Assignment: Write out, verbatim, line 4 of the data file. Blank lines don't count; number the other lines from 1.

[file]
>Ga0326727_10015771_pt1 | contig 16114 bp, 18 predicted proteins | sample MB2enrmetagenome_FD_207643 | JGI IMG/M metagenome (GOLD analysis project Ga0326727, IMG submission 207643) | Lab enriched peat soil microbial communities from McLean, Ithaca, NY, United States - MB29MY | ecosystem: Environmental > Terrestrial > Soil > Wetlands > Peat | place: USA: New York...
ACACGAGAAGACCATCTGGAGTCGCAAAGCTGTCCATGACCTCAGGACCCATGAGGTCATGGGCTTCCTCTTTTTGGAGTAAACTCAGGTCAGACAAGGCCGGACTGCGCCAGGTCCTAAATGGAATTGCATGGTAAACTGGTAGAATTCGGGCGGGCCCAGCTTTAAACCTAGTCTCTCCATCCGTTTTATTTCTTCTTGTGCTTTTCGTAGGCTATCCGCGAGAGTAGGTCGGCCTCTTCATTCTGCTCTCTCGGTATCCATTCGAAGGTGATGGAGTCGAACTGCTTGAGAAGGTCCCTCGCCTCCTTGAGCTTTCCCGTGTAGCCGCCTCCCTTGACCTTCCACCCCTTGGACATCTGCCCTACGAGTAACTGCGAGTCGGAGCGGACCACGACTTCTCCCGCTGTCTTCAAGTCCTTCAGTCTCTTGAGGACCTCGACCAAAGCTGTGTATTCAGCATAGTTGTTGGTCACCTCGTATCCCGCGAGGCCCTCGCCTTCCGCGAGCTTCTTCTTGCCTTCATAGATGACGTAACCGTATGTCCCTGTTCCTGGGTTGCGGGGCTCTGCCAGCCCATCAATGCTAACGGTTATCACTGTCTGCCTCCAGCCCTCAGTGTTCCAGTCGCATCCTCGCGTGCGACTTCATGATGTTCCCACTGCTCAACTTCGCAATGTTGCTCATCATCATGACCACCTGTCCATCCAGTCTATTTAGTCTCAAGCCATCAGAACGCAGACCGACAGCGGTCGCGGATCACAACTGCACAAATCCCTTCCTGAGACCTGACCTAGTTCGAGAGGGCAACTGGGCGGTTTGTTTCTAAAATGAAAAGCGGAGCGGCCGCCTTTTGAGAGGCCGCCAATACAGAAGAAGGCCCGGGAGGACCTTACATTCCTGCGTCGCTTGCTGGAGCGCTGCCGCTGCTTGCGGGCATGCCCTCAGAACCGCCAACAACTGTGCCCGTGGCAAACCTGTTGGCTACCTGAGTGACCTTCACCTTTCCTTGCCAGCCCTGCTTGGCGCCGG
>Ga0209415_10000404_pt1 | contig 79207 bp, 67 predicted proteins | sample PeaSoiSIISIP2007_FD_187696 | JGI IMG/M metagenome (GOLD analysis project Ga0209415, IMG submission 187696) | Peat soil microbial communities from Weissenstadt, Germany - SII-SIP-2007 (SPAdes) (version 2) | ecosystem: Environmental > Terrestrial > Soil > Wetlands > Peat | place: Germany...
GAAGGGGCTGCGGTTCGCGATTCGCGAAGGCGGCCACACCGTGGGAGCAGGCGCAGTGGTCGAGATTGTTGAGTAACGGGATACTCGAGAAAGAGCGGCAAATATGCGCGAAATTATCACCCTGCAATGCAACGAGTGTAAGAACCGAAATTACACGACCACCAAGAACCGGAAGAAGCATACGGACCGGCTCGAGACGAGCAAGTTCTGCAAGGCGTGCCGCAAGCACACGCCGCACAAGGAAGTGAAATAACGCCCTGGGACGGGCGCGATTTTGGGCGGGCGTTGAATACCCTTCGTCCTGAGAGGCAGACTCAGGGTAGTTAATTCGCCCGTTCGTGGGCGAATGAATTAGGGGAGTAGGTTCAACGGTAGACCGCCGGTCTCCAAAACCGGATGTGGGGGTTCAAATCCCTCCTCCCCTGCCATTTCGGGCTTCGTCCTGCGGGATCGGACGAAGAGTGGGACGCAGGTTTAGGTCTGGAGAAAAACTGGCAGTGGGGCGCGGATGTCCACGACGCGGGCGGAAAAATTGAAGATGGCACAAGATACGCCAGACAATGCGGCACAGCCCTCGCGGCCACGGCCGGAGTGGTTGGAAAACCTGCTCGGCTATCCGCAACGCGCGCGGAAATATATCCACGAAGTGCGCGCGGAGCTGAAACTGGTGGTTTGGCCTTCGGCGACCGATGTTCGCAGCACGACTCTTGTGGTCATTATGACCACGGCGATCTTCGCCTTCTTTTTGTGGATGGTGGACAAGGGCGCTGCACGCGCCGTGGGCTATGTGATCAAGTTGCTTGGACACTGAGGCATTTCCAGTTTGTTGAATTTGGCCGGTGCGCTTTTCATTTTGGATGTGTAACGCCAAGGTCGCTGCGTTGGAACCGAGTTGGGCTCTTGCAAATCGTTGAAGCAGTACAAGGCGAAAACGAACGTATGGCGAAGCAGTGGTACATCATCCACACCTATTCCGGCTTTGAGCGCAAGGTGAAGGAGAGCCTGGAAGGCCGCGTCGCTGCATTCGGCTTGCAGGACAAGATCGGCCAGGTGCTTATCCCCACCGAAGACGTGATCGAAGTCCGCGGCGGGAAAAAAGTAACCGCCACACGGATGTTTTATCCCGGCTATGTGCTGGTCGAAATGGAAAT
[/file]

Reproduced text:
GAAGGGGCTGCGGTTCGCGATTCGCGAAGGCGGCCACACCGTGGGAGCAGGCGCAGTGGTCGAGATTGTTGAGTAACGGGATACTCGAGAAAGAGCGGCAAATATGCGCGAAATTATCACCCTGCAATGCAACGAGTGTAAGAACCGAAATTACACGACCACCAAGAACCGGAAGAAGCATACGGACCGGCTCGAGACGAGCAAGTTCTGCAAGGCGTGCCGCAAGCACACGCCGCACAAGGAAGTGAAATAACGCCCTGGGACGGGCGCGATTTTGGGCGGGCGTTGAATACCCTTCGTCCTGAGAGGCAGACTCAGGGTAGTTAATTCGCCCGTTCGTGGGCGAATGAATTAGGGGAGTAGGTTCAACGGTAGACCGCCGGTCTCCAAAACCGGATGTGGGGGTTCAAATCCCTCCTCCCCTGCCATTTCGGGCTTCGTCCTGCGGGATCGGACGAAGAGTGGGACGCAGGTTTAGGTCTGGAGAAAAACTGGCAGTGGGGCGCGGATGTCCACGACGCGGGCGGAAAAATTGAAGATGGCACAAGATACGCCAGACAATGCGGCACAGCCCTCGCGGCCACGGCCGGAGTGGTTGGAAAACCTGCTCGGCTATCCGCAACGCGCGCGGAAATATATCCACGAAGTGCGCGCGGAGCTGAAACTGGTGGTTTGGCCTTCGGCGACCGATGTTCGCAGCACGACTCTTGTGGTCATTATGACCACGGCGATCTTCGCCTTCTTTTTGTGGATGGTGGACAAGGGCGCTGCACGCGCCGTGGGCTATGTGATCAAGTTGCTTGGACACTGAGGCATTTCCAGTTTGTTGAATTTGGCCGGTGCGCTTTTCATTTTGGATGTGTAACGCCAAGGTCGCTGCGTTGGAACCGAGTTGGGCTCTTGCAAATCGTTGAAGCAGTACAAGGCGAAAACGAACGTATGGCGAAGCAGTGGTACATCATCCACACCTATTCCGGCTTTGAGCGCAAGGTGAAGGAGAGCCTGGAAGGCCGCGTCGCTGCATTCGGCTTGCAGGACAAGATCGGCCAGGTGCTTATCCCCACCGAAGACGTGATCGAAGTCCGCGGCGGGAAAAAAGTAACCGCCACACGGATGTTTTATCCCGGCTATGTGCTGGTCGAAATGGAAAT